In 2020, Judge Toal granted a motion to consolidate two vastly dissimilar cases into one trial in which the plaintiffs claimed they contracted cancer as a result of exposure to asbestos in talc products.

One lawsuit involved a man who died at the age of 70 from pleural mesothelioma, a cancer that occurs in the lining of the lungs and is associated with asbestos exposure. Before this death, the plaintiff testified that he also worked with asbestos at a facility that manufactured products containing asbestos. Defendant Johnson & Johnson argued the man’s cancer was more likely to have been caused by his occupational exposure.

The other case involved a 20-year-old woman who was diagnosed at the age of 14 with peritoneal mesothelioma, which affects the lining of the abdomen and is less strongly associated with occupational asbestos. Studies cited by J&J, show between 95-99% of that type of mesothelioma in women is the result of naturally occurring genetic errors during cell replications. The woman underwent surgery and chemotherapy and was cancer-free.

In its appeal of the consolidation order, J&J pointed out that South Carolina juries have heard three asbestos cases against the company and had yet to return a plaintiff’s verdict. One case resulted in a defense verdict and two others resulted in hung juries. Plaintiffs wanted to combine the above two cases, the company said, to “tilt the scales of the trials in their favor.”

The South Carolina Supreme Court agreed to an immediate review of Judge Toal’s consolidation order. The case settled before the appellate court had an opportunity to rule.


In 2021, a jury awarded $32 million to a worker whose wife died from mesothelioma allegedly caused by second-hand asbestos exposure. Judge Toal presided over the case.

In the 1980s, Robert Weist worked for Metal Masters at a turkey processing facility owned by Kraft Heinz. Weist alleged that he and his father were exposed to asbestos through their work at the facility and brought asbestos home on their clothing. Weist’s wife was allegedly exposed to asbestos while doing the family’s laundry and later died. Kraft Heinz and Metal Masters were ordered to pay $11 million in survival damages, $10 million in wrongful death damages, and $1 million in loss of consortium damages. The jury imposed another $10 million in punitive damages against Kraft Heinz.


Judge Toal has made a practice of declaring insurers the “alter ego” of defunct entities to subject the com- panies to lawsuits like other asbestos defendants. Persons familiar with South Carolina asbestos litigation says that circuit court has created at least twenty-one receiverships, using the same receiver and receiver counsel, to pursue coverage under insurance issued to defunct companies.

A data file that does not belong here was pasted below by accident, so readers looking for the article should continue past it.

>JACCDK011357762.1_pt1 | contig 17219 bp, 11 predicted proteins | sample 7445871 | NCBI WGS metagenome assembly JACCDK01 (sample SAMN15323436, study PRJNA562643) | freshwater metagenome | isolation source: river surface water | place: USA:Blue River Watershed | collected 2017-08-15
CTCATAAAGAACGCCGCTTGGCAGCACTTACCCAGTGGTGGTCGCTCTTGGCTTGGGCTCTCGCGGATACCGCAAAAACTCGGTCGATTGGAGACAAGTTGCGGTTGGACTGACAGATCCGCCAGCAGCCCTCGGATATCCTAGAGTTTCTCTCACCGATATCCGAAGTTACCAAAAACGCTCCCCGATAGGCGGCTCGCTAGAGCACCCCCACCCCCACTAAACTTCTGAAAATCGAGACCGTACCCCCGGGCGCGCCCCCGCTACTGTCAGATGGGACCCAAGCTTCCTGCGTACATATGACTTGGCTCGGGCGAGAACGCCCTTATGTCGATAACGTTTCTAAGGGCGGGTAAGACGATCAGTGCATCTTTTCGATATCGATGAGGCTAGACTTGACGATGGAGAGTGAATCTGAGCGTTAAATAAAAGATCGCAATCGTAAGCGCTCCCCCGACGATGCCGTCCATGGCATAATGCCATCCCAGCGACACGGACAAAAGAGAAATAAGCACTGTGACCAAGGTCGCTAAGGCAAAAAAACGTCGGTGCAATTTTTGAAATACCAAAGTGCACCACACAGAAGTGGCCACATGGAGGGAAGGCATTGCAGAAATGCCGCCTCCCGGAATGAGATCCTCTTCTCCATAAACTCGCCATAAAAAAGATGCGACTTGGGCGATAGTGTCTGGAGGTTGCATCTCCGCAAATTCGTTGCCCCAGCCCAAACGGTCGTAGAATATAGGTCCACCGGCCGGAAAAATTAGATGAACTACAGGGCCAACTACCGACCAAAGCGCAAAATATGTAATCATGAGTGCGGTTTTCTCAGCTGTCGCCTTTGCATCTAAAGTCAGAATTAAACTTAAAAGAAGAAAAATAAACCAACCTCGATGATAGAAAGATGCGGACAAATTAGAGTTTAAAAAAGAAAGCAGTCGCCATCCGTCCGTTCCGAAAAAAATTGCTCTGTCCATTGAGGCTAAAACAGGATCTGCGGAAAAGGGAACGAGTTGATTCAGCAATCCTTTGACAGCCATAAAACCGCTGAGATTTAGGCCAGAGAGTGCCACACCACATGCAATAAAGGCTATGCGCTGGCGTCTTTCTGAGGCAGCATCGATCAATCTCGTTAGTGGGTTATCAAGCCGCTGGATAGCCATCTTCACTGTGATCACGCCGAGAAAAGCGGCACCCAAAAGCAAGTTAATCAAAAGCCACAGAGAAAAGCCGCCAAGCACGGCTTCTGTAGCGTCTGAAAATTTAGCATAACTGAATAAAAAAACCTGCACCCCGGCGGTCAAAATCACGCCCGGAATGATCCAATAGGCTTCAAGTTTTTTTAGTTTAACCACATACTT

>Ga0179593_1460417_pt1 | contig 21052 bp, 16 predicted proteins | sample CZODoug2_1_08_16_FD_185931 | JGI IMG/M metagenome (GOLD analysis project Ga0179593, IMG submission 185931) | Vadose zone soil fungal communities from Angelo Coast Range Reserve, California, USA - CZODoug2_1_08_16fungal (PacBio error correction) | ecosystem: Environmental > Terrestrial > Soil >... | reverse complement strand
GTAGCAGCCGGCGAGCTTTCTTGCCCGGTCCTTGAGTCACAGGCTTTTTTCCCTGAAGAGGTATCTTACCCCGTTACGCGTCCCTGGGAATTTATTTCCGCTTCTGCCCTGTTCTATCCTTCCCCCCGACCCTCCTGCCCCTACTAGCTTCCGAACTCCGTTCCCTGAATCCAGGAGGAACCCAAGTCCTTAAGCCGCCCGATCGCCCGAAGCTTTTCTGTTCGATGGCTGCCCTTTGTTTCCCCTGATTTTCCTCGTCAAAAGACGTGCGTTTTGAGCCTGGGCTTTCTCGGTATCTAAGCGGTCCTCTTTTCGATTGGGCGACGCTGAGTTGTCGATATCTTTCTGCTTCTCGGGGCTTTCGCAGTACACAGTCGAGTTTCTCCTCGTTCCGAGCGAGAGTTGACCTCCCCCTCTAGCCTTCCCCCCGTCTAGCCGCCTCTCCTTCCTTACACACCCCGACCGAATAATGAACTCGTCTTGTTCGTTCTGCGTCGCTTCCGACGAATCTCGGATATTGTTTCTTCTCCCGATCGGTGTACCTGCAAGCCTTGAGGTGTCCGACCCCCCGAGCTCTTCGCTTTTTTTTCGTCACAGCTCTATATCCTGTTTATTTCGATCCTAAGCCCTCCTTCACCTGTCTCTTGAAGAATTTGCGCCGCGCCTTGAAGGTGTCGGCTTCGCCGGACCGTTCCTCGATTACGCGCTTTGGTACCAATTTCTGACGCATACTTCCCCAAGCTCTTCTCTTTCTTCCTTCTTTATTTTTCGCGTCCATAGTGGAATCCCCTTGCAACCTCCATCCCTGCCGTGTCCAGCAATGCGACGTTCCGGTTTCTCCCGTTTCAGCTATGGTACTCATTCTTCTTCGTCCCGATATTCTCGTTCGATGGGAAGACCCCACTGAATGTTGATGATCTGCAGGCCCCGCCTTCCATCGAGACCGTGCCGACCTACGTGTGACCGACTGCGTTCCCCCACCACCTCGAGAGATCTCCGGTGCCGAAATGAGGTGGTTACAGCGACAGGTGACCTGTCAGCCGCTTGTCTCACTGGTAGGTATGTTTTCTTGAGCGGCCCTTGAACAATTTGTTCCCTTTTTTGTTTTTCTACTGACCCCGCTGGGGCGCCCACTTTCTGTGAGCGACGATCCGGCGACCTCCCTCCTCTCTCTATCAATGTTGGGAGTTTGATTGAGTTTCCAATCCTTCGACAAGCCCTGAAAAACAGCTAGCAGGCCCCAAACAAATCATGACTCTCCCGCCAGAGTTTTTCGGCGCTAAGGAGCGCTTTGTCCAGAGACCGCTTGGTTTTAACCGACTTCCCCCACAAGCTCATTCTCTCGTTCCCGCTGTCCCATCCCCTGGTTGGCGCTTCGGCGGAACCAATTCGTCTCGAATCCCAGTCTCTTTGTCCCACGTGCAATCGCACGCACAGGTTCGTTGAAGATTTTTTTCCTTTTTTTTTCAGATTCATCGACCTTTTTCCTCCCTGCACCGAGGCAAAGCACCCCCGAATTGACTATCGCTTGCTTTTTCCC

In 2020, Zurich American Insurance Company asked the South Carolina Supreme Court to recuse Judge Toal from its litigation, writing that “factually unsubstantiated and procedurally irregular findings call into question Chief Justice Toal’s impartiality and create an unacceptable risk of actual bias.”


In 2021, the South Carolina Supreme Court in Keene v. CNA Holdings, LLC upheld a $16 million award to the family of a maintenance worker who died following years of asbestos exposure at a polyester fiber plant. The plaintiff’s employer had been hired by the plant’s owner to provide all maintenance and repair workers at the plant. The plant owner’s corporate successor argued that the plaintiff was a statutory employee so the state’s workers’ compensation law provided the exclusive remedy for his claims.

The South Carolina Supreme Court disagreed. In a landmark decision, the Court narrowed the state’s “statutory employee” doctrine, making it easier for workers to bring lawsuits for many workplace injuries. The court held:

If a business manager reasonably believes her workforce is not equipped to handle a certain job, or the financial or other business interests of her company are served by outsourcing the work, and if the decision to do so is not driven by a desire to avoid the cost of insuring workers, then the business manager has legitimately defined the scope of her company’s business to not include that particular work.

“In short,” a practitioner explains, “[c]ourts will honor the company’s decision to have the work per- formed by someone other than an employee, the [statutory employee] doctrine will not apply, and the company can be sued in tort for injuries suffered by the worker.” The South Carolina Supreme Court added that the original purposes of the statutory employee doctrine are “certainly not served by granting [the plant owner] immunity for its wrongful conduct.” Dissenting Justice George C. James, Jr. said that the majority’s comment “will be taken to heart,” likely leading to more litigation against employers.